Numerical analysis
continues this long tradition of practical mathematical calculations
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Metropolis–Hastings Algorithm
In statistics and in statistical physics, the Metropolis–Hastings algorithm is a Markov chain Monte Carlo
Markov chain Monte Carlo
(MCMC) method for obtaining a sequence of random samples from a probability distribution for which direct sampling is difficult. This sequence can be used to approximate the distribution (e.g., to generate a histogram), or to compute an integral (such as an expected value). Metropolis–Hastings and other MCMC algorithms are generally used for sampling from multi-dimensional distributions, especially when the number of dimensions is high. For single-dimensional distributions, other methods are usually available (e.g
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Gibbs Sampling
In statistics, Gibbs sampling or a Gibbs sampler is a Markov chain Monte Carlo (MCMC) algorithm for obtaining a sequence of observations which are approximated from a specified multivariate probability distribution, when direct sampling is difficult. This sequence can be used to approximate the joint distribution (e.g., to generate a histogram of the distribution); to approximate the marginal distribution of one of the variables, or some subset of the variables (for example, the unknown parameters or latent variables); or to compute an integral (such as the expected value of one of the variables). Typically, some of the variables correspond to observations whose values are known, and hence do not need to be sampled. Gibbs sampling is commonly used as a means of statistical inference, especially Bayesian inference. It is a randomized algorithm (i.e
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Monte Carlo Integration
In mathematics, Monte Carlo integration
Monte Carlo integration
is a technique for numerical integration using random numbers. It is a particular Monte Carlo method that numerically computes a definite integral. While other algorithms usually evaluate the integrand at a regular grid,[1] Monte Carlo randomly choose points at which the integrand is evaluated.[2] This method is particularly useful for higher-dimensional integrals.[3] There are different methods to perform a Monte Carlo integration, such as uniform sampling, stratified sampling, importance sampling, sequential Monte Carlo (a.k.a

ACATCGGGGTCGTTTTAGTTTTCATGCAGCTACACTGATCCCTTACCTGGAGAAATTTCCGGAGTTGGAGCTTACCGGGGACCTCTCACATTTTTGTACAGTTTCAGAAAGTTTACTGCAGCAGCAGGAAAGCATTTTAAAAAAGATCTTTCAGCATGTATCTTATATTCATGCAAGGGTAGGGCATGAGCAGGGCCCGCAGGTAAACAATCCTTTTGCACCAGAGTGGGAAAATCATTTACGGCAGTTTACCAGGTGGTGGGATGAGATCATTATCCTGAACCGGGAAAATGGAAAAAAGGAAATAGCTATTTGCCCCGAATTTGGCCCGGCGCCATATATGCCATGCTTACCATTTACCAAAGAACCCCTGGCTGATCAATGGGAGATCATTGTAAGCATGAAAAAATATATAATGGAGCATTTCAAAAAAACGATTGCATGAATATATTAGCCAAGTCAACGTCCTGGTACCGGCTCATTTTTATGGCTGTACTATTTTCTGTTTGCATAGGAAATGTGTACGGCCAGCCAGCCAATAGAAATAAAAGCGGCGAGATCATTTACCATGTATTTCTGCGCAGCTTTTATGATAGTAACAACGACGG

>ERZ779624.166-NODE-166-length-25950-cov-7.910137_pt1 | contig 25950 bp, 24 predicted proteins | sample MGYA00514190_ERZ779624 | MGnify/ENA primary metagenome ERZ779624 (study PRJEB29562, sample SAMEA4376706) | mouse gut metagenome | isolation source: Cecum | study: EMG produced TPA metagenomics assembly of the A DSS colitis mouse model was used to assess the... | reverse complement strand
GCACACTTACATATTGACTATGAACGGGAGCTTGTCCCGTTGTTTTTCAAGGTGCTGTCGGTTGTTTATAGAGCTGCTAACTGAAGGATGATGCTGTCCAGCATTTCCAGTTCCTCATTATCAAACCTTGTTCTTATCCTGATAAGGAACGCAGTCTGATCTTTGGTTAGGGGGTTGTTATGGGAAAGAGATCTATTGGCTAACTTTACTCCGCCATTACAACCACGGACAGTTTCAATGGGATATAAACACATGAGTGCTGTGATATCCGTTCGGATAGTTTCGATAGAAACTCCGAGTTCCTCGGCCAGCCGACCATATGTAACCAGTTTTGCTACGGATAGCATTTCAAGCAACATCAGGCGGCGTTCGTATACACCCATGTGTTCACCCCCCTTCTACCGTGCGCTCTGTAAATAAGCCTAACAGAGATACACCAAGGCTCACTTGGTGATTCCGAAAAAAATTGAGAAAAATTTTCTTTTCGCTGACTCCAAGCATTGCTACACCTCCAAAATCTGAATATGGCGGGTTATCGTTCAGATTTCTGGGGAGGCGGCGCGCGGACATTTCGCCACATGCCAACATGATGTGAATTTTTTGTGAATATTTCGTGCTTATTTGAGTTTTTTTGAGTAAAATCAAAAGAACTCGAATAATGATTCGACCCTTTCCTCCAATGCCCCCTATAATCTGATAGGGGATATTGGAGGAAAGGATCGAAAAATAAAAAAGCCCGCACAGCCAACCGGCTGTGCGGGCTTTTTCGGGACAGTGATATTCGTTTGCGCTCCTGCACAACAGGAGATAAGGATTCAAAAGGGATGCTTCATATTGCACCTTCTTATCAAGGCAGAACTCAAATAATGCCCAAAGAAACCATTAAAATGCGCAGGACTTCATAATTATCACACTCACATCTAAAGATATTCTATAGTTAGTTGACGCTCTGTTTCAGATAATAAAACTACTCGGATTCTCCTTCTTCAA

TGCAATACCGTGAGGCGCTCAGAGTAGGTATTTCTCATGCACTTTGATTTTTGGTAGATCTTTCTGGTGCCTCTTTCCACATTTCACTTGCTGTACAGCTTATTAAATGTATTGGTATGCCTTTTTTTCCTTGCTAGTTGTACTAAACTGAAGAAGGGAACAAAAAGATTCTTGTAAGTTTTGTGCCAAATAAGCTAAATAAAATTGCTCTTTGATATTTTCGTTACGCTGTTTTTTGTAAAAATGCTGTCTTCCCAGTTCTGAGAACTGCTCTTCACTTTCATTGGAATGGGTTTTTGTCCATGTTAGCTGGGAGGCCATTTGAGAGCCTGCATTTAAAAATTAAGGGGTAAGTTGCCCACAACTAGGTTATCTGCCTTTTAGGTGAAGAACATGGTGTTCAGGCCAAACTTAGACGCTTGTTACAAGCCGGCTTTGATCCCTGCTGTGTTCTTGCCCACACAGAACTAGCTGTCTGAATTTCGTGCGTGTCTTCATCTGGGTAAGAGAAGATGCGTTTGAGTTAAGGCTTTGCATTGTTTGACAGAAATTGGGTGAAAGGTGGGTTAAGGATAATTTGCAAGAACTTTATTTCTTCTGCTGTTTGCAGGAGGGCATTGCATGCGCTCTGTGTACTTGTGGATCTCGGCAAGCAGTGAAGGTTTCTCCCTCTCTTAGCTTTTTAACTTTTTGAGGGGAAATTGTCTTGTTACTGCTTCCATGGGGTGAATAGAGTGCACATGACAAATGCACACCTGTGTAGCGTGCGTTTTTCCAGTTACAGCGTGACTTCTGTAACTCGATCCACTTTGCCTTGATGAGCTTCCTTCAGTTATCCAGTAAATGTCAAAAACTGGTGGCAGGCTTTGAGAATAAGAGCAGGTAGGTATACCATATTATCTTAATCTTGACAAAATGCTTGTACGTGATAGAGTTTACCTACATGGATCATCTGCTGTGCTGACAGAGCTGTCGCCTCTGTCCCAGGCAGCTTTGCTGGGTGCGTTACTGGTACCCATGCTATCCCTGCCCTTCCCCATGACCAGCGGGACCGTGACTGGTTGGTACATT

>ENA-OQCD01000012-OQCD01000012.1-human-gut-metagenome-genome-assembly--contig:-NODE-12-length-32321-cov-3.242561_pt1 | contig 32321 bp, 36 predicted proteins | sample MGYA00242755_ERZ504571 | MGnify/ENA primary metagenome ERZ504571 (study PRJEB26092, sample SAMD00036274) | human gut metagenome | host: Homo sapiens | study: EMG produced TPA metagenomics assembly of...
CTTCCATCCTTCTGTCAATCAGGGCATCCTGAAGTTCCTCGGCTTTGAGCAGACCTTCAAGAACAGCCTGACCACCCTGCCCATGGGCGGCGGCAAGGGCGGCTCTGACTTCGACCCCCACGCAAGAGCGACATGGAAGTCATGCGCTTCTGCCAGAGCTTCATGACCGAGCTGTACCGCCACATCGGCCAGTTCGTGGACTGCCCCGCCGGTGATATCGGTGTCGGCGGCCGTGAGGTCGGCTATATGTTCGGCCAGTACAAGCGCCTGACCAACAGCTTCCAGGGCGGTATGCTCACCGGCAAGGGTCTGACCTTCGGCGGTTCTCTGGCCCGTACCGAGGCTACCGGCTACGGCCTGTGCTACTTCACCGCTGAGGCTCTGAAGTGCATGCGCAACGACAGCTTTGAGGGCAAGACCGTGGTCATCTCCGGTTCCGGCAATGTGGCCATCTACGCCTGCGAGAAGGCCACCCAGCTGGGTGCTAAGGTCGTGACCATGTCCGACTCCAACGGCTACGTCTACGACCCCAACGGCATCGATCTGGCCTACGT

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Boris Galerkin
Boris Grigoryevich Galerkin (Russian: Бори́с Григо́рьевич Галёркин, surname more accurately romanized as Galyorkin; 4 March [O.S. 20 February] 1871 – 12 July 1945), born in Polotsk, Vitebsk Governorate, Russian Empire, was a Soviet mathematician and an engineer.Contents1 Biography1.1 Early days 1.2 Political activities and imprisonment 1.3 Academic 1.4 War times and death2 Mathematical contributions 3 References 4 External linksBiography[edit] Early days[edit] Galerkin was born on March 4 [O.S. February 20, 1871] 1871 in Polotsk, Vitebsk Governorate, Russian Empire, now part of Belarus, to Jewish[1][2][3] parents, Girsh-Shleym(Hirsh-Shleym) Galerkin and Perla Basia Galerkina. His parents owned a house in the town, but the homecraft they made did not bring enough money, so at the age of 12, Boris started working as calligrapher in the court
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Turbulence Modeling
Turbulence
Turbulence
modeling is the construction and use of a model to predict the effects of turbulence. A turbulent fluid flow has features on many different length scales, which all interact with each other. A common approach is to average the governing equations of the flow, in order to focus on large-scale and non-fluctuating features of the flow. However, the effects of the small scales and fluctuating parts must be modelled.[1]Contents1 Closure problem 2 Eddy viscosity 3 Prandtl's mixing-length concept 4 Smagorinsky model for the sub-grid scale eddy viscosity 5 Spalart–Allmaras, k–ε and k–ω models 6 Common models 7 References7.1 Notes 7.2 OtherClosure problem[edit] The Navier–Stokes equations